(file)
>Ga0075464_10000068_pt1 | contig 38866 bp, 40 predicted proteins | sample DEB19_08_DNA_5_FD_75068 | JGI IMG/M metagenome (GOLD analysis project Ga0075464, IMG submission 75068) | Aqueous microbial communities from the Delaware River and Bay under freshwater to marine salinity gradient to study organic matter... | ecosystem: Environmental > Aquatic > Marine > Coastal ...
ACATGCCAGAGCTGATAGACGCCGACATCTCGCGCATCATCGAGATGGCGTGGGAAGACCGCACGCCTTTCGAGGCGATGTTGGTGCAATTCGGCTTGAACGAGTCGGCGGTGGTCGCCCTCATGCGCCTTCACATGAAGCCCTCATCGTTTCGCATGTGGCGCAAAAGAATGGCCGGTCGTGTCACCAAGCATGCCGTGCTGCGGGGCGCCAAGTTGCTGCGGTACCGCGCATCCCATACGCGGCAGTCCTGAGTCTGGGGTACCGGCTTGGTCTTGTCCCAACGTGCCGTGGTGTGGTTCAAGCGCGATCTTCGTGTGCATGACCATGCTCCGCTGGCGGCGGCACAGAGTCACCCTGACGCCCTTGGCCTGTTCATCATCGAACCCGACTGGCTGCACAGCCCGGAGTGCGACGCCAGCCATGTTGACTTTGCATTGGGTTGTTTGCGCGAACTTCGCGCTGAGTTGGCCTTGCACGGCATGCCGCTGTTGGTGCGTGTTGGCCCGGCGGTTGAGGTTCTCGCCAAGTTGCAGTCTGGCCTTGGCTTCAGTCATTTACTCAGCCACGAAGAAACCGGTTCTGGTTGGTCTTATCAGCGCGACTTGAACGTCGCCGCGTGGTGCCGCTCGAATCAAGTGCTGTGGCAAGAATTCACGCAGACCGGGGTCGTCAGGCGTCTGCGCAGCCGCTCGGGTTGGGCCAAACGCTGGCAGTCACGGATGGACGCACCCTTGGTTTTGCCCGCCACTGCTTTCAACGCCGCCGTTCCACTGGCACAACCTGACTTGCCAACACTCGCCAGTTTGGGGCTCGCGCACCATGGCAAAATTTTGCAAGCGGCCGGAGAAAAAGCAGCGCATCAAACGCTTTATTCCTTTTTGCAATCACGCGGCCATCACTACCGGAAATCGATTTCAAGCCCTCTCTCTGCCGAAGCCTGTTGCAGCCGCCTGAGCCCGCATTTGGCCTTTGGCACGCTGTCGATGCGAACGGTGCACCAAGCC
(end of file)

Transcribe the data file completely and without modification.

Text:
>Ga0075464_10000068_pt1 | contig 38866 bp, 40 predicted proteins | sample DEB19_08_DNA_5_FD_75068 | JGI IMG/M metagenome (GOLD analysis project Ga0075464, IMG submission 75068) | Aqueous microbial communities from the Delaware River and Bay under freshwater to marine salinity gradient to study organic matter... | ecosystem: Environmental > Aquatic > Marine > Coastal ...
ACATGCCAGAGCTGATAGACGCCGACATCTCGCGCATCATCGAGATGGCGTGGGAAGACCGCACGCCTTTCGAGGCGATGTTGGTGCAATTCGGCTTGAACGAGTCGGCGGTGGTCGCCCTCATGCGCCTTCACATGAAGCCCTCATCGTTTCGCATGTGGCGCAAAAGAATGGCCGGTCGTGTCACCAAGCATGCCGTGCTGCGGGGCGCCAAGTTGCTGCGGTACCGCGCATCCCATACGCGGCAGTCCTGAGTCTGGGGTACCGGCTTGGTCTTGTCCCAACGTGCCGTGGTGTGGTTCAAGCGCGATCTTCGTGTGCATGACCATGCTCCGCTGGCGGCGGCACAGAGTCACCCTGACGCCCTTGGCCTGTTCATCATCGAACCCGACTGGCTGCACAGCCCGGAGTGCGACGCCAGCCATGTTGACTTTGCATTGGGTTGTTTGCGCGAACTTCGCGCTGAGTTGGCCTTGCACGGCATGCCGCTGTTGGTGCGTGTTGGCCCGGCGGTTGAGGTTCTCGCCAAGTTGCAGTCTGGCCTTGGCTTCAGTCATTTACTCAGCCACGAAGAAACCGGTTCTGGTTGGTCTTATCAGCGCGACTTGAACGTCGCCGCGTGGTGCCGCTCGAATCAAGTGCTGTGGCAAGAATTCACGCAGACCGGGGTCGTCAGGCGTCTGCGCAGCCGCTCGGGTTGGGCCAAACGCTGGCAGTCACGGATGGACGCACCCTTGGTTTTGCCCGCCACTGCTTTCAACGCCGCCGTTCCACTGGCACAACCTGACTTGCCAACACTCGCCAGTTTGGGGCTCGCGCACCATGGCAAAATTTTGCAAGCGGCCGGAGAAAAAGCAGCGCATCAAACGCTTTATTCCTTTTTGCAATCACGCGGCCATCACTACCGGAAATCGATTTCAAGCCCTCTCTCTGCCGAAGCCTGTTGCAGCCGCCTGAGCCCGCATTTGGCCTTTGGCACGCTGTCGATGCGAACGGTGCACCAAGCC